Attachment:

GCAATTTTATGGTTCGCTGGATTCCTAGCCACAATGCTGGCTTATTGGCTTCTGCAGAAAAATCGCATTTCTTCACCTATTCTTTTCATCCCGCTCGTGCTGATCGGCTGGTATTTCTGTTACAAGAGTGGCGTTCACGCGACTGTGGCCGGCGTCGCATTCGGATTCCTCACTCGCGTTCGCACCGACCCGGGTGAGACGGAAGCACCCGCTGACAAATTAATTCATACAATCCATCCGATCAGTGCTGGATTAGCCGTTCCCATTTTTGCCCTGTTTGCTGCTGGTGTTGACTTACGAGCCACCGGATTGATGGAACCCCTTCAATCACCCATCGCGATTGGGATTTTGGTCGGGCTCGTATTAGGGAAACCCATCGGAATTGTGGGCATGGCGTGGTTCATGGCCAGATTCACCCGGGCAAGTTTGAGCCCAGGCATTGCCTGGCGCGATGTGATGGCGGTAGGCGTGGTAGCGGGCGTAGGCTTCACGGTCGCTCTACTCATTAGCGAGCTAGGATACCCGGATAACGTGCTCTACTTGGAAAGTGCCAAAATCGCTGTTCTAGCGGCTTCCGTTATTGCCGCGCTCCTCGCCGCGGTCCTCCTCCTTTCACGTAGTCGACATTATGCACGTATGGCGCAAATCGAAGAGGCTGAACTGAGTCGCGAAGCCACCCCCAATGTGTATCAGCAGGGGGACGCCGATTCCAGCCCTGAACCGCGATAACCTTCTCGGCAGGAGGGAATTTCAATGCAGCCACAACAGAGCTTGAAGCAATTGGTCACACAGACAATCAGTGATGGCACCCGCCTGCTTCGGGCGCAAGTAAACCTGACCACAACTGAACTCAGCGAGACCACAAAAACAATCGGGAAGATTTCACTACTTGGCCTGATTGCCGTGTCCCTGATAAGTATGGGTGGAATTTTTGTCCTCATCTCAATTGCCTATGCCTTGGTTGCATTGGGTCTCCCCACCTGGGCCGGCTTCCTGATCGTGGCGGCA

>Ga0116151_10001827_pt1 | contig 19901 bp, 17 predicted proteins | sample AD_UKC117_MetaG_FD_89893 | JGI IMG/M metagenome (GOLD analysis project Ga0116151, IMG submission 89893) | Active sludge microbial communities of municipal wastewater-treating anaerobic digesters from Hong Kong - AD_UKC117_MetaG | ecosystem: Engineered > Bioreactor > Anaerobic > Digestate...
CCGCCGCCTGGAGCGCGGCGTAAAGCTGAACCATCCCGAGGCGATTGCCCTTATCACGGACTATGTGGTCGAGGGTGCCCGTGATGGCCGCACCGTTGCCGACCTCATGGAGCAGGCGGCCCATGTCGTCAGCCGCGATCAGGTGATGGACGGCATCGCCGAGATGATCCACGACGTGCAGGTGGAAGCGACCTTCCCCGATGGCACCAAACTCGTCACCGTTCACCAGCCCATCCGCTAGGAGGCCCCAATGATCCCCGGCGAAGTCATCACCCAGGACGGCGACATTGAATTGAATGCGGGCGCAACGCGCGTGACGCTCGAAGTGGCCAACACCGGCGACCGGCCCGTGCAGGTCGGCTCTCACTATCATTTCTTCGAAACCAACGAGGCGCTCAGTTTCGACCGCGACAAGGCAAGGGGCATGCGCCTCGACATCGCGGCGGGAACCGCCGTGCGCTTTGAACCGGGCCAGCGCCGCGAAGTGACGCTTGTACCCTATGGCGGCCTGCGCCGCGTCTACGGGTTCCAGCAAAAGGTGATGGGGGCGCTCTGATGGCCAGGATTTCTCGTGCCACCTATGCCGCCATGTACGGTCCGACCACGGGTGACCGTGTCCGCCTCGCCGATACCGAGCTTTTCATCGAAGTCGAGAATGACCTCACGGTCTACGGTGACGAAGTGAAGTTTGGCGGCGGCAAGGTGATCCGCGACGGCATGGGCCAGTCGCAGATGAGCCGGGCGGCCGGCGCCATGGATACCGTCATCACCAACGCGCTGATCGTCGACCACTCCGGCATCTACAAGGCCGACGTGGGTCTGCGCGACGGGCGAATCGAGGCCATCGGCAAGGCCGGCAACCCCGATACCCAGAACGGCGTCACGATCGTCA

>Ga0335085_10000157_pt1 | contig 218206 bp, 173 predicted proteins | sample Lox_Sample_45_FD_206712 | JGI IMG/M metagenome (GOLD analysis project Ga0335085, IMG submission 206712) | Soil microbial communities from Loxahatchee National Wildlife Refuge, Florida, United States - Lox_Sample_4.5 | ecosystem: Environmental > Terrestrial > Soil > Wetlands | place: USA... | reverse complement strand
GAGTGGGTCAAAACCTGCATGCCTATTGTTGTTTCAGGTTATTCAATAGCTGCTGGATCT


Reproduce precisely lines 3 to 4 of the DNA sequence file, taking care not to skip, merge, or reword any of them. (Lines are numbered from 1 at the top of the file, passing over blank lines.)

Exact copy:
CCGCCGCCTGGAGCGCGGCGTAAAGCTGAACCATCCCGAGGCGATTGCCCTTATCACGGACTATGTGGTCGAGGGTGCCCGTGATGGCCGCACCGTTGCCGACCTCATGGAGCAGGCGGCCCATGTCGTCAGCCGCGATCAGGTGATGGACGGCATCGCCGAGATGATCCACGACGTGCAGGTGGAAGCGACCTTCCCCGATGGCACCAAACTCGTCACCGTTCACCAGCCCATCCGCTAGGAGGCCCCAATGATCCCCGGCGAAGTCATCACCCAGGACGGCGACATTGAATTGAATGCGGGCGCAACGCGCGTGACGCTCGAAGTGGCCAACACCGGCGACCGGCCCGTGCAGGTCGGCTCTCACTATCATTTCTTCGAAACCAACGAGGCGCTCAGTTTCGACCGCGACAAGGCAAGGGGCATGCGCCTCGACATCGCGGCGGGAACCGCCGTGCGCTTTGAACCGGGCCAGCGCCGCGAAGTGACGCTTGTACCCTATGGCGGCCTGCGCCGCGTCTACGGGTTCCAGCAAAAGGTGATGGGGGCGCTCTGATGGCCAGGATTTCTCGTGCCACCTATGCCGCCATGTACGGTCCGACCACGGGTGACCGTGTCCGCCTCGCCGATACCGAGCTTTTCATCGAAGTCGAGAATGACCTCACGGTCTACGGTGACGAAGTGAAGTTTGGCGGCGGCAAGGTGATCCGCGACGGCATGGGCCAGTCGCAGATGAGCCGGGCGGCCGGCGCCATGGATACCGTCATCACCAACGCGCTGATCGTCGACCACTCCGGCATCTACAAGGCCGACGTGGGTCTGCGCGACGGGCGAATCGAGGCCATCGGCAAGGCCGGCAACCCCGATACCCAGAACGGCGTCACGATCGTCA

>Ga0335085_10000157_pt1 | contig 218206 bp, 173 predicted proteins | sample Lox_Sample_45_FD_206712 | JGI IMG/M metagenome (GOLD analysis project Ga0335085, IMG submission 206712) | Soil microbial communities from Loxahatchee National Wildlife Refuge, Florida, United States - Lox_Sample_4.5 | ecosystem: Environmental > Terrestrial > Soil > Wetlands | place: USA... | reverse complement strand